I have what appears to be a common problem with oil passing through the oil pump into the sump. If I do not run the machine at least each two weeks, the sump is full and overflowing into the drip tray. Is there a way of preventing or at least substantially reducing this problem?
The usual mantra is overhaul the pump or renew, leave the motor on compression or fit a tap/ nonreturn valve. My take on the subject is , good to overhaul the pump anyway to ensure engine life , even better have a proper engineer do it. If possible improve the crankcase breathing to allow the motor to expell excess lubricant back to the tank on startup. Ride it more . Are you using 40 or 50 SAE oil ?.
I drain the oil if the bike isn’t going to be used for a while, then put it back when required. The Velocette type suction valve works perfectly on my Velo, should be ok on the Norton but the oil line must be airtight and needs to be primed whenever disturbed.
Thanks for your reply. I use 25W-50, and at present drain the sump and replenish the oil tank prior to running the engine. I have sought out a new pump through NOC spares however at present it is out of stock. I also have a 1950 Matchless G9 with a similar problem. In this case I fitted a tap in the oil feed line with an ignition cut-out microswitch. It is a hassle and surely there is an easier way. Obviously "ride it more" is a solution. Regards Graeme Wright
Thanks for your email. Your suggestion is a temporary solution. Please see my comments in reply to John's suggestions.
The above should have referred to Robert's suggestions.
While the bike is standing 20/50 is really 20. This will run faster thro the pump gears than a 40 or 50.
Multigrade gives better lubrication to shell big end bearings when warming up. Monograde is fine for the Model 50 with its ball bearings, because immediate lubrication on cold startup is not so critical as it is with Norton Twins.
It will still wet sump with monograde, but not so quickly.
Robert and David,
Thanks for your comments. I am waiting on the NOCshop to advise on the availability of a new oil pump. Regards, Graeme Wright
A new pump will be expensive and may not "cure" the problem, just make it slower.
....of my '61 ES2 there was an anti-sumping valve built into the timing cover. It doesn't show in the parts list drawing but there is a spring, ball, and cup listed. This is not the pressure relief valve which is shown in the drawing. That bike never sumped up, even after sitting for years. When was this introduced?
Hi Michael.......are the parts you highlight the Singles version of a pressure relief system? But in this case using a ball and spring (singles) instead of a piston and spring (twins). The 1959 parts book shows a diagram of the single with the relevant parts marked with B100 & B101,
...seems to have first appeared in 1957 with the major redesign. When I put my now-gone ES2 together back in the early '80s I puzzled over this and reasoned by the oil pathway that it was an anti-sumping feature. A dim memory and perhaps mistaken. Maybe someone has one apart now to confirm.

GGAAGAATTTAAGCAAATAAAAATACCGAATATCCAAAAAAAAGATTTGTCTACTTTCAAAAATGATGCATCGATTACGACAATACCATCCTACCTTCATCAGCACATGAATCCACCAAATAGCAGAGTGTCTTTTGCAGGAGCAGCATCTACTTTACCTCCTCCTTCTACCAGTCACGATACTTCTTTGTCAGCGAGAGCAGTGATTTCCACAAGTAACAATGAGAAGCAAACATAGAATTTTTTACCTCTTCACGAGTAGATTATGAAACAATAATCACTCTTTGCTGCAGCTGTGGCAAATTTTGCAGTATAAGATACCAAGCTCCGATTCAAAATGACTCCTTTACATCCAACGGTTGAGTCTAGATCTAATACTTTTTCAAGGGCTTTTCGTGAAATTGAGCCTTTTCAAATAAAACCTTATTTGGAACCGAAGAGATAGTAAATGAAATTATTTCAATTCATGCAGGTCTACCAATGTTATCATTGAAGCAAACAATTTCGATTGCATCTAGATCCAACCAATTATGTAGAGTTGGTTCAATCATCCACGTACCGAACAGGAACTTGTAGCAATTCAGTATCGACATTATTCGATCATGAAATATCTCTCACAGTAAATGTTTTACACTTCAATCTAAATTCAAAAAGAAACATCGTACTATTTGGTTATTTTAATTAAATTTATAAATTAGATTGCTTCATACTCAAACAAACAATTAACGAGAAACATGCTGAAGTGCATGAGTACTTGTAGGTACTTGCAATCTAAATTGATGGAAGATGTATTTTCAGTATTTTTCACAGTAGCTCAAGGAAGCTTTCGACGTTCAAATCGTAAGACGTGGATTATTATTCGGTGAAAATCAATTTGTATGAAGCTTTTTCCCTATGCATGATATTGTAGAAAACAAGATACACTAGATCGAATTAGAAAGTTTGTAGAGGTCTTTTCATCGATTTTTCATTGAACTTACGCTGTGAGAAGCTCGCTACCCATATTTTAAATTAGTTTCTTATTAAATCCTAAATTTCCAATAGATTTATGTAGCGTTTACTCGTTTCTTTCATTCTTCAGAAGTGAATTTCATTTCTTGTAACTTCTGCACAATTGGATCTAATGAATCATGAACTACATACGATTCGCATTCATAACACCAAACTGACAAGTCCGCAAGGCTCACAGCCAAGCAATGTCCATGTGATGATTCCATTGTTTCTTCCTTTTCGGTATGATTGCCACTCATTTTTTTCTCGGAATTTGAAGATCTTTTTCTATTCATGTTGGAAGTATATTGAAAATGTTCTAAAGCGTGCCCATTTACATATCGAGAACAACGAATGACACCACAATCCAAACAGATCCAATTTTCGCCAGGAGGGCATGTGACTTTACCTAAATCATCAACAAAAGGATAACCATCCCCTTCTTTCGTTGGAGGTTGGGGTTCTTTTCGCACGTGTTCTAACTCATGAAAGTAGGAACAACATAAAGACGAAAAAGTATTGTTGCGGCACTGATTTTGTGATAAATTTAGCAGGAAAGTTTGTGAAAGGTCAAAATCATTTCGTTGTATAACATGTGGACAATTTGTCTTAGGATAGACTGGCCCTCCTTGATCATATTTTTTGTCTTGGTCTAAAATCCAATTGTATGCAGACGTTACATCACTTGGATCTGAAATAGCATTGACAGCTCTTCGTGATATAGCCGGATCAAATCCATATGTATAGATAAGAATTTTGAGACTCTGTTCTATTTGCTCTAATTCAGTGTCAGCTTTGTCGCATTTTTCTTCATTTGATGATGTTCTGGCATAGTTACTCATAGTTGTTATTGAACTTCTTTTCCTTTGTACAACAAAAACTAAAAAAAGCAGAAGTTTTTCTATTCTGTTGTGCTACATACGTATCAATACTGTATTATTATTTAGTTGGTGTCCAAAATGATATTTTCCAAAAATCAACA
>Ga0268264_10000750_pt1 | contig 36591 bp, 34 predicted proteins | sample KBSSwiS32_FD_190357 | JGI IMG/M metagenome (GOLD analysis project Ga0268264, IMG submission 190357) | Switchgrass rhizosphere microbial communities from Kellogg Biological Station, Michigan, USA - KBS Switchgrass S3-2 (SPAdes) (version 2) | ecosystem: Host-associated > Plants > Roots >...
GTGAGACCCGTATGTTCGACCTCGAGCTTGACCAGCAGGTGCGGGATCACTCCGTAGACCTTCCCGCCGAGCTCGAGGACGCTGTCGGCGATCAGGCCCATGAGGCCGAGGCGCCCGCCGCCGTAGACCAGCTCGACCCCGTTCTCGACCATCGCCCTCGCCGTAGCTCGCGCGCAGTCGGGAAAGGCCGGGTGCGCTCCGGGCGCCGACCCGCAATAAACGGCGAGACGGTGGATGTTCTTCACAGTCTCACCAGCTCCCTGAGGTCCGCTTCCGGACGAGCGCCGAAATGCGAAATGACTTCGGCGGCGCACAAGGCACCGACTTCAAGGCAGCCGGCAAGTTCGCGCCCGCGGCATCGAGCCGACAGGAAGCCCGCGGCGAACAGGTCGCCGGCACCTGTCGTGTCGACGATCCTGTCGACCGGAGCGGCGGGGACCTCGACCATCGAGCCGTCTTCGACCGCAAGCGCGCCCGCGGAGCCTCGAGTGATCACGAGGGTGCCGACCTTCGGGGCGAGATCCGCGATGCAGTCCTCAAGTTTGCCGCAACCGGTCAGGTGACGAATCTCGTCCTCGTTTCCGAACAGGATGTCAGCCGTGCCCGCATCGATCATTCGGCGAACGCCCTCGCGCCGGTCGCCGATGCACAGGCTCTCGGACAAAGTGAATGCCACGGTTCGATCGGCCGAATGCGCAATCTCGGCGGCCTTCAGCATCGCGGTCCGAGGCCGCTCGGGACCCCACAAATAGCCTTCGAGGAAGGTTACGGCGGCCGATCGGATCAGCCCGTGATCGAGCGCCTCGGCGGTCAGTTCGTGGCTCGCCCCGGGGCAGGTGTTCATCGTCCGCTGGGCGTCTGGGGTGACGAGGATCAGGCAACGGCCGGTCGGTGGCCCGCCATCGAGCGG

and have to say that it worked for me.
Andover Norton list new oil pumps for singles, but I’d have a good look at the existing pump first, a new pump will still leak through, just a bit slower.
Even with a new pump, you will find that the clearances still promote wet sumping. I have found the new pumps are made with a clearance of a thou or two too wide. They are easy to turn by hand.
When a pump has had its clearance closed up properly you will find it quite difficult to turn with the fingers, not seized, just stiff to turn. This is intentional and is outlined in the overhaul notes in the (commando) manual. Also a new singles pump comes with the Mk3 commando oil pump feed bush which is too big in diameter ( need to fit the smaller feed bush)
The fibre washer on the oil pump outlet can also contribute to leaking. Replacement with the later rubber oil pump seal (06-7510) and machine the timing case to match sorts that out.
Doing all the above won't stop it wet sumping, but it will cut it down considerably. Due to the infrequent use of these machines now (sunny dry Sundays and the like) Unless the oil tank is drained after a run out and filled before next use you must expect wet sumping to occur.
Fitting a valve in the feed line to shut off the oil tank from the engine is possible and indeed loads of owners do just that. That is fine and dandy until it gets forgotten and the resultant blow up can be spectacular. If fitting a oil tap/valve make sure it has an ignition cutout facility. (engine won't start unless valve open)
...making the onboard antisumping valve work. As mentioned, it will work well if it is clean and intact. A downstream valve (from the pump) is far preferable to upstream and won't fail closed.